TD Bank's US branches dropped their free Penny Arcade coin counting machines from service last summer. Unless you were paying attention, you may have missed why. On the occasion of its customers receiving a class action settlement card in the mail, I caught readers in Maine up with what happened and how the settlement works in Saturday's Portland Press Herald. (Hint: you may have been shortchanged.)


Friday, September 22, 2017

Turns out the American Nations left a genetic trace too


Some of you may recall the study published earlier this year in Nature Communications, where genetics researchers mapped reproductive clustering in North America in time and space. Many of you forwarded the map they produced because it so strikingly resembled those in American Nations.

I talked to the director overseeing that research at Ancestry and wrote about what the results tell us about the regional cultures for the third installment of "Balkanized America," my American Nations-powered series over at Medium.

Those unfamiliar with the American Nations paradigm will want to first take a look at the first part of the series -- an up-to-date overview of the American Nations model and its wide-ranging implications and utility.

Medium, the blog hosting site created by Twitter co-founder Evan Williams, is developing a members only section, and invited me to create the series, so you do need to subscribe to read these. I hope you enjoy.

Monday, September 18, 2017

Congress poised to reject many Trump program eliminations


This winter and spring, President Trump rolled out a budget proposal including the complete elimination many domestic programs, including a number whose absence would be noticed in Maine. These included low-income heating assistance, community development block grants, SeaGrant, the programs that fund the Wells Reserve, beach monitoring, radon gas abatement in homes, the National Endowments for the Arts and Humanities, the Corporation for Public Broadcasting and Legal Services Corporation, which funds Pine Tree Legal Assistance.

But as I report in yesterday's Maine Sunday Telegram, the Republican-controlled Congress looks to be rejecting all of that. Both the House omnibus appropriations bill passed on Thursday and the current Senate committee reports that the upper chamber will bring to conference negotiations. The details are herein.


Saturday, September 16, 2017

Gulf of Maine warming concentrated in summer, which is getting longer

I've been remiss in posting that in this past week's Maine Sunday Telegram I reported on new scientific research that reveals a new level of detail of how the Gulf of Maine is warming.

As discussed in detail in my 2015 series on the warming of the Gulf, the body of water is the second fastest warming part of the world ocean, with plenty of implications for life here, marine and human alike.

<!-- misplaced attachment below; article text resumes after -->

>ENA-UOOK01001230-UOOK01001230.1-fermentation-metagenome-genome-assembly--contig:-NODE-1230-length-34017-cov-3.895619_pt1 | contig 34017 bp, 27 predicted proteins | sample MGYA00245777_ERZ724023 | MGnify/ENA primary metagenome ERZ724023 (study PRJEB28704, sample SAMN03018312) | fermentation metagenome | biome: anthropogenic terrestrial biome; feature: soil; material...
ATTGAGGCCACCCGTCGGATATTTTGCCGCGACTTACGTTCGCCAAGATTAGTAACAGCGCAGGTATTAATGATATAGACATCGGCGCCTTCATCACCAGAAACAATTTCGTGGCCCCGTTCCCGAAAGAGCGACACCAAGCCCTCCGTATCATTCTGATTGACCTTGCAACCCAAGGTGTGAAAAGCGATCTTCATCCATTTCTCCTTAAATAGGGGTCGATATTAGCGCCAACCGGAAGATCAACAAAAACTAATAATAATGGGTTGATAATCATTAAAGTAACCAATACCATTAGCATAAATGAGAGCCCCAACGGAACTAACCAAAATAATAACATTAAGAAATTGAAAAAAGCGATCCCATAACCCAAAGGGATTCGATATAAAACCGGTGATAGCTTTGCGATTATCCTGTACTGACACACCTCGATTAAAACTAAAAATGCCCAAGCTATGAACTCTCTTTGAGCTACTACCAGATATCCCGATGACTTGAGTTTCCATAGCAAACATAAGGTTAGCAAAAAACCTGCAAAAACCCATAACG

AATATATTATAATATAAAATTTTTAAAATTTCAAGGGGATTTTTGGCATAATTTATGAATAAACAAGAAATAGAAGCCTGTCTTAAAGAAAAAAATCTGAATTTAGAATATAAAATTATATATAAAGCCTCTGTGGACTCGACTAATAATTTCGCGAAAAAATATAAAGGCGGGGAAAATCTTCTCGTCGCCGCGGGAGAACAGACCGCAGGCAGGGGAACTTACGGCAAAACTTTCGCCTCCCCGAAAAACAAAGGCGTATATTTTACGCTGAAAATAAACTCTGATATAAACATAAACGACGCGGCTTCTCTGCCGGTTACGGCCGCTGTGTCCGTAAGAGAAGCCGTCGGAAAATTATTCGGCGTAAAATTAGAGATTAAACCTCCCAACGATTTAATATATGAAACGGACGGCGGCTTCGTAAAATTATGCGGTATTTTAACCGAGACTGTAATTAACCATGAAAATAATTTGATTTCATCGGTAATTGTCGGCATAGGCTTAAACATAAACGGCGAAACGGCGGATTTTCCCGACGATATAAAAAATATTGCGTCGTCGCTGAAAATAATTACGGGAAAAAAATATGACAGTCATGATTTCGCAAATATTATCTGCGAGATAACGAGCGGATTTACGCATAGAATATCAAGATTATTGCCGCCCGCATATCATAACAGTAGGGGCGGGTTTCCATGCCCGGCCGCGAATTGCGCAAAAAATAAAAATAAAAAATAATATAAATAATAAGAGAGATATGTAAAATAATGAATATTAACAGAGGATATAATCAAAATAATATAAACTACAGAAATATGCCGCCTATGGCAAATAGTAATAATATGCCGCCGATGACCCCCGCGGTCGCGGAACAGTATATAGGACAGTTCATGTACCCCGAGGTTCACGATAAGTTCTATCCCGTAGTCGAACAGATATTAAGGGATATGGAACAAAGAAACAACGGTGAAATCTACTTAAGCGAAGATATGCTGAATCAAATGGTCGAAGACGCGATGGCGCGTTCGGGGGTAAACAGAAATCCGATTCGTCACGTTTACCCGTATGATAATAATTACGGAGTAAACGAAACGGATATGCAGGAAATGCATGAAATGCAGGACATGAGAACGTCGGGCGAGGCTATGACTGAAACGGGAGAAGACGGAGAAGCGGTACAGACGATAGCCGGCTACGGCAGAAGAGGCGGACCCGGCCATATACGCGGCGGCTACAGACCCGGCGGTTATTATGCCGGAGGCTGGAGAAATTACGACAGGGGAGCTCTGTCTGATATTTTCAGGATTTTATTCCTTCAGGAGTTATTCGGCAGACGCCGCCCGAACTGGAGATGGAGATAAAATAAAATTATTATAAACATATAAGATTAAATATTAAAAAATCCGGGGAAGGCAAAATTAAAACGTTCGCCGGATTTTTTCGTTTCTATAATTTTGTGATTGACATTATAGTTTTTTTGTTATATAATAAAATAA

The new research -- by a team including many of the same scientists who worked on the previous studies -- shows Gulf summers are getting longer by two days a year, and that almost all the annual warming is concentrated in the summer months meaning, among other things, less of a cold-water "speed bump" is present to protect the Maine coast from hurricanes.

The AP followed up on this story later in the week.

In recent weeks, right whales have been dying in large numbers in the northeast Atlantic -- possibly due in part to secondary climate effects -- and researchers have estimated that many commercial fish species in the Gulf may run out of thermally appropriate habitat in coming decades.


Wednesday, September 13, 2017

Maine member of Trump voter fraud commission is pretty unhappy

President Trump's controversial voter fraud commission met in New Hampshire yesterday, but not before its vice-chair and de facto leader claimed, based on an erroneous understanding of state law, that the 2016 US Senate election there had been "stolen." And while the meeting was underway, an email surfaced revealing that one of the commissioners had expressed outrage that Democrats or "mainstream Republicans" would be appointed to the body.

It was all a bit too much for Maine Secretary of State Matthew Dunlap, a member of the commission who has been frustrating many fellow Democrats with his "wait and see" stance on its trajectory. As I report in tomorrow's Portland Press Herald, Dunlap called the allegations of a "stolen" election in New Hampshire "absurd" and says he now realizes that the majority view on the commission is that "fraud" is making it easy for people they don't like to vote.

I've been covering the commission regularly, including a story just a few days ago on how it has been using private email accounts to conduct official business, a possible violation of federal public records laws.


Friday, September 8, 2017

Trump voter fraud panel using private emails for official business

President Trump's controversial voter fraud panel is meeting in Manchester, New Hampshire next week, but this week it was accused of violating federal public records law by using private email accounts for official business.

The allegation -- the result of an ongoing transparency lawsuit against the Commission -- is detailed in my story in today's Portland Press Herald, where I interview Maine Secretary of State Matthew Dunlap, one of four Democrats on the commission.